Saturday, 9 July 2016

Of Cyprus and Canaries

A chronology of the New Testament must address crucial critical issues pertaining to the twenty-seven books of the canon, as well as other probably early Christian works such as the Didache, 1 Clement, and Ascension of Isaiah (the SBL second edition handbook tells me that I am no longer to italicize such non-canonical works, and although the result looks decidedly odd to my eyes I dutifully follow suit). One also needs to consider such matters as the chronology of Paul's life, because the reality is that we can say more about his movements and operations than we can about any other first-generation Christian. As one works through such matters, one finds that one's judgments about a particular matter does not necessarily line up well with one's judgments about others.

As I read through the work of Douglas Campbell on Pauline chronology, I cannot but think that he has placed himself in a position where his judgments collide as described above. He argues that Paul's flight from Damascus (cf. 2 Cor. 11:32-33) can only have occurred between late-36 and early-37. More precisely, he finds himself compelled to narrow this time frame down to late-36, in order to accommodate the data from Acts. He also argues that Paul must have appeared before Sergius Paulus (cf. Acts 13:7) during or less than a year after the reign of Tiberius (which ended on Mar. 16, 37). This leaves a very small window for Paul to appear before Sergius Paulus. Not an impossible window: there is as much as a year-and-a-half for Paul to travel from Damascus to Cyprus, with a visit to Jerusalem (cf. Gal. 1:17-18, which Campbell supposes refers to the same course of events as 2 Cor. 11:32-33) and then presumably also to Cilicia (cf. Gal. 1:20), then Antioch, and then to Seleucia (presumably Seleucia Pieria, Antioch's port), and then to Salamis in Cyprus (cf. Acts 12:25-13:5, which Campbell treats as an itinerary for Paul's journey to Cyprus, in fact adducing sailing conditions from Seleucia to Salamis as evidence that this journey occurred earlier in the year rather than later).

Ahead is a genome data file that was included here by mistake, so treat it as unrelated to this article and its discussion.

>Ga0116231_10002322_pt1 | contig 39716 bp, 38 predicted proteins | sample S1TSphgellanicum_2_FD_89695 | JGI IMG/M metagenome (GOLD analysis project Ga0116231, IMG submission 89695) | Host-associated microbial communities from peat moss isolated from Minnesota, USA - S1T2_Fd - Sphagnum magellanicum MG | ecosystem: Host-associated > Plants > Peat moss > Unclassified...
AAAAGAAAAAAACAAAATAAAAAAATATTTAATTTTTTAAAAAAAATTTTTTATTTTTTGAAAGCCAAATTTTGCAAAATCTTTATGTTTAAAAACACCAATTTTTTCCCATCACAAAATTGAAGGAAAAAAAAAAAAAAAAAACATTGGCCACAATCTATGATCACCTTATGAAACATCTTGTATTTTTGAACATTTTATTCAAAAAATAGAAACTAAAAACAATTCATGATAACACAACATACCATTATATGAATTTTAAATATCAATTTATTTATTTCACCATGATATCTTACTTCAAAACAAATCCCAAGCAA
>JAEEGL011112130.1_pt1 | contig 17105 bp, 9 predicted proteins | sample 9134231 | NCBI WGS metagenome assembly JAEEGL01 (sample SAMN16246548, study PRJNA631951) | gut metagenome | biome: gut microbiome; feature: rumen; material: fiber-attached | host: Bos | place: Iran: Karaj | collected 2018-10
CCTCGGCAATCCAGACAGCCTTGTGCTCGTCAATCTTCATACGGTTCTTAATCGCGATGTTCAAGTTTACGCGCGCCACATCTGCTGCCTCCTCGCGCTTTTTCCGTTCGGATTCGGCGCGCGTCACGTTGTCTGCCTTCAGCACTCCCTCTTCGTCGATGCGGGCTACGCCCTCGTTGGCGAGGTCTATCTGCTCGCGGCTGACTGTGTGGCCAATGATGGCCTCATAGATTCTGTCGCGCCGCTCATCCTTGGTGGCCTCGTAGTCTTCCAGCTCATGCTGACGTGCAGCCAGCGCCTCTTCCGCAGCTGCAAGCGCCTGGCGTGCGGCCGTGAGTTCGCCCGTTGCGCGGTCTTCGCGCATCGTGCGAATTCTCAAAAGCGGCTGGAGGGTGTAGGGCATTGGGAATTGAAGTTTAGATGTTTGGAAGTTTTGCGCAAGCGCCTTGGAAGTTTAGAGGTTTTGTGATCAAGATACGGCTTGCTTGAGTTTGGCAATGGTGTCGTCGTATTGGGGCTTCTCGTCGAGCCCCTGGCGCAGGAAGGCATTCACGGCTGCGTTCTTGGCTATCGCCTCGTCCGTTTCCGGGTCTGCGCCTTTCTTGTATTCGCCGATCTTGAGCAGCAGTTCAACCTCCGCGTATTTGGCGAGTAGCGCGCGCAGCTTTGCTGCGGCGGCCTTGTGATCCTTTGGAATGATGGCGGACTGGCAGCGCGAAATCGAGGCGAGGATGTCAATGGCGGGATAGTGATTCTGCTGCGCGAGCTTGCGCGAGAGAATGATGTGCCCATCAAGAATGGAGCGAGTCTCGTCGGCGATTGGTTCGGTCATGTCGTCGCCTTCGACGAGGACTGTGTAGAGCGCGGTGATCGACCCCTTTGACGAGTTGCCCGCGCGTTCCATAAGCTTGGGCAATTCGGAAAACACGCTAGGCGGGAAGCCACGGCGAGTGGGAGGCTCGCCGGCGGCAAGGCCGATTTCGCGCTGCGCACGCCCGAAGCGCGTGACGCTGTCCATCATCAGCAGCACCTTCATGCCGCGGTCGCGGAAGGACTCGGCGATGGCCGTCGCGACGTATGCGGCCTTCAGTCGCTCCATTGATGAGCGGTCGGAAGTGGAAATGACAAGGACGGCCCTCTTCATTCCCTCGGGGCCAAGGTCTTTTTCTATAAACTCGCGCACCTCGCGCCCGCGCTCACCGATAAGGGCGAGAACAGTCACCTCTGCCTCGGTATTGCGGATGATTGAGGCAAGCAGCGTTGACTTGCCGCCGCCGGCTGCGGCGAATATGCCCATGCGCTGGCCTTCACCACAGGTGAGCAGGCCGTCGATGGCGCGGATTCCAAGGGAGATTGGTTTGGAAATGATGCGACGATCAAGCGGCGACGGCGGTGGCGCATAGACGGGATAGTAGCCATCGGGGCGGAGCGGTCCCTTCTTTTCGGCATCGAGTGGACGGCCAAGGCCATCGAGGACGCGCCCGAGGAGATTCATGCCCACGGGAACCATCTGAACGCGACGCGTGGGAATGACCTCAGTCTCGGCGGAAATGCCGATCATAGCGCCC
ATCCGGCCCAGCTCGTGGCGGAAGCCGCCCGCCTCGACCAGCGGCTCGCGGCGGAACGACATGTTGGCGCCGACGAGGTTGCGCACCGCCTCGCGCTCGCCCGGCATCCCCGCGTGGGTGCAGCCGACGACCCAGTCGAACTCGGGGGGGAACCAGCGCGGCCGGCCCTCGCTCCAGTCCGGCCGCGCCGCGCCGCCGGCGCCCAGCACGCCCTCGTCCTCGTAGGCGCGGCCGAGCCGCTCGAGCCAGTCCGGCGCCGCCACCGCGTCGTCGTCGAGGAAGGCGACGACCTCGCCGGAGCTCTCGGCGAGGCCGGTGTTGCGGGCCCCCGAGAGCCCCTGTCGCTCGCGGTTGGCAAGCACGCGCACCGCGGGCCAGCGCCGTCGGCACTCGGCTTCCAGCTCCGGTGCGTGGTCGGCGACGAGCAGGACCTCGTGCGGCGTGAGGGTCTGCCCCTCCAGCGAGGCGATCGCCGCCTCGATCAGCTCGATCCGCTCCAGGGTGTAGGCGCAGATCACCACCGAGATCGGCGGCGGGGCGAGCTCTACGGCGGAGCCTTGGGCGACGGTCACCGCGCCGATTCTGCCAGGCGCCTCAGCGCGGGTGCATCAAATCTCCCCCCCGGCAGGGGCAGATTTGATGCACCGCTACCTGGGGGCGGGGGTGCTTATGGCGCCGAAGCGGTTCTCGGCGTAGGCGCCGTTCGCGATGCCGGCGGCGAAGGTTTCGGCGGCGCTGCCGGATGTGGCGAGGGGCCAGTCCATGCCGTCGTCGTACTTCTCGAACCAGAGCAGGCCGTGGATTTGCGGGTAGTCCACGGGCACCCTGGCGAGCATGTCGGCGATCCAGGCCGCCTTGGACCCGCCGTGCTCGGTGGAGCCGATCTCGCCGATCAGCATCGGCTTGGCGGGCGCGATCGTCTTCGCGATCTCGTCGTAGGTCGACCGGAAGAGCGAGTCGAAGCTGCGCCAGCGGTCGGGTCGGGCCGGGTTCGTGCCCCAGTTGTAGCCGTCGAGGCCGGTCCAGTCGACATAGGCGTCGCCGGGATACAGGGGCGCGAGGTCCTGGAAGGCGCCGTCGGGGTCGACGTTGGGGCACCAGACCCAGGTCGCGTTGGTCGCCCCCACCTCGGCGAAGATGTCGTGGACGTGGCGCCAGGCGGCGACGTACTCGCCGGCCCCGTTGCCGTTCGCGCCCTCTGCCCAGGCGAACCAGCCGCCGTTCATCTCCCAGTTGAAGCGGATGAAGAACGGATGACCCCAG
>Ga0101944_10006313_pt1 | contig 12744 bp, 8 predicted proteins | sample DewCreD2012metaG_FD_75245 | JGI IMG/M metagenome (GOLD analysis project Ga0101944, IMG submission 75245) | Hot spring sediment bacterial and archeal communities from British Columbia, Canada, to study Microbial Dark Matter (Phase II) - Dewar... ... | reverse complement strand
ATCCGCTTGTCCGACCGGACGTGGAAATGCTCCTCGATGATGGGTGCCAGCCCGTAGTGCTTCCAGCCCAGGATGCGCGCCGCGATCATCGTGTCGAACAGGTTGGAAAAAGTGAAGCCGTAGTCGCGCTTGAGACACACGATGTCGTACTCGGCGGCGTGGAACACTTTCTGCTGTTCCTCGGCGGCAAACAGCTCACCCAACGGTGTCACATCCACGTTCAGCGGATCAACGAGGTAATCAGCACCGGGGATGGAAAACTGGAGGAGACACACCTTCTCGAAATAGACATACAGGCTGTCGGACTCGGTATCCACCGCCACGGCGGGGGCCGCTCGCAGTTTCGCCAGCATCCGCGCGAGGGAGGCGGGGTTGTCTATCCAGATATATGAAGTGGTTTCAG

In order to reckon with the tight fit of his chronology, Campbell argues that Paul probably fled Damascus in late-36, then went to Jerusalem for a fortnight, then went to Tarsus (in Cilicia), then wintered in Antioch after the fortnight that he spent in Jerusalem (as per Gal. 1:18). That can place him in Salamis early in the new year, although one suspects that he wouldn't have arrived much before mid-March, after the sailing season opened on March 10. This puts his likeliest early arrival, on Campbell's own account, probably around the same time that Tiberius dies. Given Campbell's insistence that Sergius Paulus was governor in Cyprus for less than a year after Tiberius's death that leaves a very tight time frame indeed.

Now, again, Campbell's account is not physically impossible. It is quite conceivable that Paul could set out from Damascus by late-36 and carry out the proposed travels in the time span allotted. That is to say, if the data necessitated that Paul did so then we would justified in judging that he did. Campbell's work is marked by a laudatory attention to detail in terms of such realities as travel time, so we shouldn't be surprised that he has done his homework in this regard. The difficulty that I face is that I'm not sure that the data necessitates the chronology that he proposes, and in fact I would suggest that the data militates against it. First, I am not entirely persuaded that the data requires that Paul left Damascus no earlier than late-36, although I will acknowledge that here Campbell is on the strongest ground. Second, Campbell bases his argument that Paul must have appeared before Sergius Paulus during or shortly after the reign of Tiberius on his reading of the Chytri inscription, but he himself admits that it could be referring to Gaius instead of Tiberius, which would allow for Paul before Sergius Paulus as late as 41, and it has often been argued by others that the inscription refers to Claudius, thus allowing for as late as 54 (and in fact, if we allow for the possibility that Sergius Paulus remained governor for up to just less than a year after the death of the respective empire, then we have to reckon with much of 55 with reference to Claudius). Third, he must suppose that Luke dislocates his material temporally without any real notice, but as I argued in my penultimate post prior to this one I think that the evidence militates against this supposition.

I have found it to be a general rule in chronological work that when my judgments on two or more matters require me to posit a very chronologically tight series of moves on Paul's part (or that of any other figure) it is typically a sign that my judgments on one or more of these matters is mistaken. Such chronological fit thus becomes a sort of canary in the coal mine for a problem in my synthesis of various matters. Whilst Campbell's arguments with regard to Paul's movements in late-36 through early-37 are not impossible, I am not at this point optimistic about the canary's health.

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